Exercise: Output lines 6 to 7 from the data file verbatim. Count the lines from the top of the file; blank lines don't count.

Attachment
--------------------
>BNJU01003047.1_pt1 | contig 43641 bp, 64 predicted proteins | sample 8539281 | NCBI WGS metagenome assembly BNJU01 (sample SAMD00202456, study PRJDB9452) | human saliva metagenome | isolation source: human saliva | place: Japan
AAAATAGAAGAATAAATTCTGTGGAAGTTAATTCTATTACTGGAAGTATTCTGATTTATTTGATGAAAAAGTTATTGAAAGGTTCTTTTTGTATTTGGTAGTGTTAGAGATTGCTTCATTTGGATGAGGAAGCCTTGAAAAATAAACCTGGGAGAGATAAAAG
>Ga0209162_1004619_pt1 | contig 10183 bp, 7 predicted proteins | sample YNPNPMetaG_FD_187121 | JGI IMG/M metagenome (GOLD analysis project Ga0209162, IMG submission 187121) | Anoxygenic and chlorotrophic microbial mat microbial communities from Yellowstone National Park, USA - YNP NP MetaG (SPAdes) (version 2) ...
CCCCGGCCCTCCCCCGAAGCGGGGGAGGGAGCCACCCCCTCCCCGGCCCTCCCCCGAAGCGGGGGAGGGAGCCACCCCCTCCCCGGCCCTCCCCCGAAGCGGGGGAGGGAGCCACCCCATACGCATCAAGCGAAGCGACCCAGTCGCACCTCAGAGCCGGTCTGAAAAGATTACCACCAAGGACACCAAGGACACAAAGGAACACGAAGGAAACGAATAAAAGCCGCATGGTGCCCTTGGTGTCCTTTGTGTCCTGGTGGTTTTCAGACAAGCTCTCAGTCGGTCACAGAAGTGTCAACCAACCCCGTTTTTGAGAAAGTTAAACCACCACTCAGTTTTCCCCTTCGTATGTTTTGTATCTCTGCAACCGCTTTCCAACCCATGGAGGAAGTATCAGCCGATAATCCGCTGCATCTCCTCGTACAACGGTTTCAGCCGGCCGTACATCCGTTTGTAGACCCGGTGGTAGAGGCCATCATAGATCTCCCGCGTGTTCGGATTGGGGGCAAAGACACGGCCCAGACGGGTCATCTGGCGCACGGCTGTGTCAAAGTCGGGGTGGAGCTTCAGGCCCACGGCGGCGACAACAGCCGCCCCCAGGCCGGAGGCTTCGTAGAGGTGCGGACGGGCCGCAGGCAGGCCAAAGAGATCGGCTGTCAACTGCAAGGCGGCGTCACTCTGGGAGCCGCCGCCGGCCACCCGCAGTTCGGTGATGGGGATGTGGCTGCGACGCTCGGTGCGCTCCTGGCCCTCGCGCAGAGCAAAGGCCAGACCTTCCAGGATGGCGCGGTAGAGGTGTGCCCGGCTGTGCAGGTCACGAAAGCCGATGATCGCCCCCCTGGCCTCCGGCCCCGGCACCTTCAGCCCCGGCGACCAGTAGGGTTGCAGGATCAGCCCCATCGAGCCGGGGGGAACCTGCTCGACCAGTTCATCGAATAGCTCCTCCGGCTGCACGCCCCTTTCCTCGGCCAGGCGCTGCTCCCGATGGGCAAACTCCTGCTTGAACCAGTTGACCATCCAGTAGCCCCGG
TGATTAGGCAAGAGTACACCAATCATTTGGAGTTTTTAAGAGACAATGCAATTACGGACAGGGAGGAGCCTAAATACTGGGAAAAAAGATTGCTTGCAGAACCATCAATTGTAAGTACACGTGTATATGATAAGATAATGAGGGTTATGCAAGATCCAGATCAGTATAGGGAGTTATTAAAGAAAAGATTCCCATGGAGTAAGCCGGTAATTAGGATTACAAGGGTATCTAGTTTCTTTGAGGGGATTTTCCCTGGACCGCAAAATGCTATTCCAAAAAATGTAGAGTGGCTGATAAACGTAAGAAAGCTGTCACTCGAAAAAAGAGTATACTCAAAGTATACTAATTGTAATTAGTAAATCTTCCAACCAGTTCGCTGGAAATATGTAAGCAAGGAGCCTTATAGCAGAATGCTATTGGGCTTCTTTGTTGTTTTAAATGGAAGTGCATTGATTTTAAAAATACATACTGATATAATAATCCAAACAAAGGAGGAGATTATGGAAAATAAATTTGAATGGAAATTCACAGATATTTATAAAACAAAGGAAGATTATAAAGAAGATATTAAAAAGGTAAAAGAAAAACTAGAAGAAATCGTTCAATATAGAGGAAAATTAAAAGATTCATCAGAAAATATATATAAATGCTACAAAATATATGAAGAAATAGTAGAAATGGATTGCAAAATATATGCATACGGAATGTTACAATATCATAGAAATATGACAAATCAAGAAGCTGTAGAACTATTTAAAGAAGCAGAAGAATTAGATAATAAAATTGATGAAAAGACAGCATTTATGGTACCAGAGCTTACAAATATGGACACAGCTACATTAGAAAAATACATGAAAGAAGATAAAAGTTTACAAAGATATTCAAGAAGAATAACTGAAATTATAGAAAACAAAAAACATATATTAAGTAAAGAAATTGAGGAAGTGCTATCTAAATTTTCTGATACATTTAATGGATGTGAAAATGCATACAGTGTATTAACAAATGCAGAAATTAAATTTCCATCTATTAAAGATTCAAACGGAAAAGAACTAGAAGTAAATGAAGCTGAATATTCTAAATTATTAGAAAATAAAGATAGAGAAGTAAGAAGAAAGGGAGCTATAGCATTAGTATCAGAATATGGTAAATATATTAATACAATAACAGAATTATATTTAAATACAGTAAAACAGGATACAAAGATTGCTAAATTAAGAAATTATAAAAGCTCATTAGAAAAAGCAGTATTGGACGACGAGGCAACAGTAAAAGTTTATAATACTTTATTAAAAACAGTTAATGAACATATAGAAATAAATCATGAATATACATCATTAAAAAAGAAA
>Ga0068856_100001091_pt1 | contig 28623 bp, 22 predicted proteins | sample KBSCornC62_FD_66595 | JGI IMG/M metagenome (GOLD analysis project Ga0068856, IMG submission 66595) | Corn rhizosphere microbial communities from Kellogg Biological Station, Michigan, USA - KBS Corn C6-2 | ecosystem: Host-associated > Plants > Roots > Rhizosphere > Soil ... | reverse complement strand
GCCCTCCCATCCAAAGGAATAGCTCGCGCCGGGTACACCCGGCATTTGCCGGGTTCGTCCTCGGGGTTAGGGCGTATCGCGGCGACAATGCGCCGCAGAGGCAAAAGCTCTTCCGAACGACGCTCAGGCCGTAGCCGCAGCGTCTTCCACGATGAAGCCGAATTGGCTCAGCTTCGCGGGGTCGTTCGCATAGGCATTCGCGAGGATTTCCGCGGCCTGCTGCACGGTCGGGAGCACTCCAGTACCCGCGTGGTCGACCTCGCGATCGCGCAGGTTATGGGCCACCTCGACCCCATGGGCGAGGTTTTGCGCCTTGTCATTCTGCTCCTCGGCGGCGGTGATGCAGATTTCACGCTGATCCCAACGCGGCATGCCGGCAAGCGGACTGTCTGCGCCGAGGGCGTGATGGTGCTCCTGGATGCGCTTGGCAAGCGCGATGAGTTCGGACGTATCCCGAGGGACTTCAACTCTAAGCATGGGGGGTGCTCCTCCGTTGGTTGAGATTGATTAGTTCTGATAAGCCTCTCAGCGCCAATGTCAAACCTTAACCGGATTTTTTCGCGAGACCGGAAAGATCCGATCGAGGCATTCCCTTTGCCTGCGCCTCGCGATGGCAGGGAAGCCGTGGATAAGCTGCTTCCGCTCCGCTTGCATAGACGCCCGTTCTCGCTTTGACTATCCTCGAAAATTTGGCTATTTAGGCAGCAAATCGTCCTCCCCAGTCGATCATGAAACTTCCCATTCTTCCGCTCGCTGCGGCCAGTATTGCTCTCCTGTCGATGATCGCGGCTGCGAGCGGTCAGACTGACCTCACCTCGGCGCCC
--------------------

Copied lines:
>Ga0068856_100001091_pt1 | contig 28623 bp, 22 predicted proteins | sample KBSCornC62_FD_66595 | JGI IMG/M metagenome (GOLD analysis project Ga0068856, IMG submission 66595) | Corn rhizosphere microbial communities from Kellogg Biological Station, Michigan, USA - KBS Corn C6-2 | ecosystem: Host-associated > Plants > Roots > Rhizosphere > Soil ... | reverse complement strand
GCCCTCCCATCCAAAGGAATAGCTCGCGCCGGGTACACCCGGCATTTGCCGGGTTCGTCCTCGGGGTTAGGGCGTATCGCGGCGACAATGCGCCGCAGAGGCAAAAGCTCTTCCGAACGACGCTCAGGCCGTAGCCGCAGCGTCTTCCACGATGAAGCCGAATTGGCTCAGCTTCGCGGGGTCGTTCGCATAGGCATTCGCGAGGATTTCCGCGGCCTGCTGCACGGTCGGGAGCACTCCAGTACCCGCGTGGTCGACCTCGCGATCGCGCAGGTTATGGGCCACCTCGACCCCATGGGCGAGGTTTTGCGCCTTGTCATTCTGCTCCTCGGCGGCGGTGATGCAGATTTCACGCTGATCCCAACGCGGCATGCCGGCAAGCGGACTGTCTGCGCCGAGGGCGTGATGGTGCTCCTGGATGCGCTTGGCAAGCGCGATGAGTTCGGACGTATCCCGAGGGACTTCAACTCTAAGCATGGGGGGTGCTCCTCCGTTGGTTGAGATTGATTAGTTCTGATAAGCCTCTCAGCGCCAATGTCAAACCTTAACCGGATTTTTTCGCGAGACCGGAAAGATCCGATCGAGGCATTCCCTTTGCCTGCGCCTCGCGATGGCAGGGAAGCCGTGGATAAGCTGCTTCCGCTCCGCTTGCATAGACGCCCGTTCTCGCTTTGACTATCCTCGAAAATTTGGCTATTTAGGCAGCAAATCGTCCTCCCCAGTCGATCATGAAACTTCCCATTCTTCCGCTCGCTGCGGCCAGTATTGCTCTCCTGTCGATGATCGCGGCTGCGAGCGGTCAGACTGACCTCACCTCGGCGCCC